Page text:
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Fire Safety

Alabama currently ranks within the top 10 in the United States in terms of deaths and injuries due to fires in the home. During the five-year period of 2003-2007, the National Fire Protection Association estimated that U.S. fire departments responded to an average of 380,000 reported home structure fires each year.

These fires caused an estimated average of 2,840 deaths, 13,160 injuries, and billions of dollars in direct property damage. About two-thirds of home fire deaths result from fires in which no smoke alarms were present or failed to operate. Smoke alarms and fire-escape plans can help prevent the number of lives lost due to fires in the home.

Fire Prevention Week

According to the National Archives and Records Administration's Library Information Center, Fire Prevention Week is the longest running public health and safety observance on record. The goal of Fire Prevention Week is for Alabama's citizens to learn to be safe from fire hazards in their homes.

Fire Prevention Week Emphasizes Importance of Smoke Alarms

For nearly 90 years, the National Fire Protection Association has been the official sponsor of Fire Prevention Week, and this year's theme was “Smoke Alarms: A Sound You Can Live With!” This year's campaign was designed to educate people about the importance of smoke alarms and encouraged everyone to take the steps necessary to update and maintain their home smoke alarm protection.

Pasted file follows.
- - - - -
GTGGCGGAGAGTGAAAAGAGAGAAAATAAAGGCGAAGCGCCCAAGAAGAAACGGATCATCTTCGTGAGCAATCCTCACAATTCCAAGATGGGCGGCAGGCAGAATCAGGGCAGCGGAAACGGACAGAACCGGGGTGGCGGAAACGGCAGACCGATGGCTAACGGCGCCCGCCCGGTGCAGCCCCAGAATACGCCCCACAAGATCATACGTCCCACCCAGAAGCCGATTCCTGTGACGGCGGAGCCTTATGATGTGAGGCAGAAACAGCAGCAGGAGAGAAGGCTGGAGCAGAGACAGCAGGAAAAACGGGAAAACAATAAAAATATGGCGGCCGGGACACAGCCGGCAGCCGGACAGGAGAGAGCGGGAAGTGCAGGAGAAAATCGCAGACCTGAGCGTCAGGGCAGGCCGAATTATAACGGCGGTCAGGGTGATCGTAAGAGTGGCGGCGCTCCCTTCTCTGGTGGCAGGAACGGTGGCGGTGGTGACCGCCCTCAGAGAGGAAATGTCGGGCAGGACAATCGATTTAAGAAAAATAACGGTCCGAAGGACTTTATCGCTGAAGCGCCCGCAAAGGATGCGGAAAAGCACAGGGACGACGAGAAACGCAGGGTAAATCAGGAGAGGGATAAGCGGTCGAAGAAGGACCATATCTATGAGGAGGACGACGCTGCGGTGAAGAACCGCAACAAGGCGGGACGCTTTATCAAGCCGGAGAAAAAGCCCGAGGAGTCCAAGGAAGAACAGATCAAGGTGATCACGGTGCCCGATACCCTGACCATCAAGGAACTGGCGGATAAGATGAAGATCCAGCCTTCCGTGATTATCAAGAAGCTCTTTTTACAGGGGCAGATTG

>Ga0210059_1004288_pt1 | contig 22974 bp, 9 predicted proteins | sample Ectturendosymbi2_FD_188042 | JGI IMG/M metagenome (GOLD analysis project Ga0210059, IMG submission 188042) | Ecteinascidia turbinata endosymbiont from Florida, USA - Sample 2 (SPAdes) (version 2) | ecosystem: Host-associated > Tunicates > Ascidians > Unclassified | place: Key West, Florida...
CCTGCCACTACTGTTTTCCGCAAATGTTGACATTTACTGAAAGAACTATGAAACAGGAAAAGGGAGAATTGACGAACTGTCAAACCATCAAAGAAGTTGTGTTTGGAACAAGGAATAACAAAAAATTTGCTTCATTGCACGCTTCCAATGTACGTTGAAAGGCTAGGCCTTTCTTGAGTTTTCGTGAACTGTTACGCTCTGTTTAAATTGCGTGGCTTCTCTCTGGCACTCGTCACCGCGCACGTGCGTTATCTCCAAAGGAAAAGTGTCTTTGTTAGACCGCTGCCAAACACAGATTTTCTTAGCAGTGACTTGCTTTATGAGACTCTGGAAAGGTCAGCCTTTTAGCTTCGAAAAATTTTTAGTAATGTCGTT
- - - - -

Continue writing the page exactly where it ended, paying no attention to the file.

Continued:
The Alabama Department of Public Health, in collaboration with Alabama Agency Fire Safety Group, continued the tradition together for Fire Prevention Week 2010. The groups commemorated Fire Prevention Week by hosting a statewide fire prevention campaign, "Name That Beep," in Alabama's elementary schools for children to learn about fire safety.

Name That Beep Campaign

Fire Safety Tips

  • When cooking, always wear fitted clothing, and do not leave stoves unattended.
  • Never smoke in bed, and keep lighters and matches away from kids.
  • Keep space heaters at least three feet from a flammable source, and do not leave fireplaces unattended.
  • Do not use damaged electrical cords or overload outlets.


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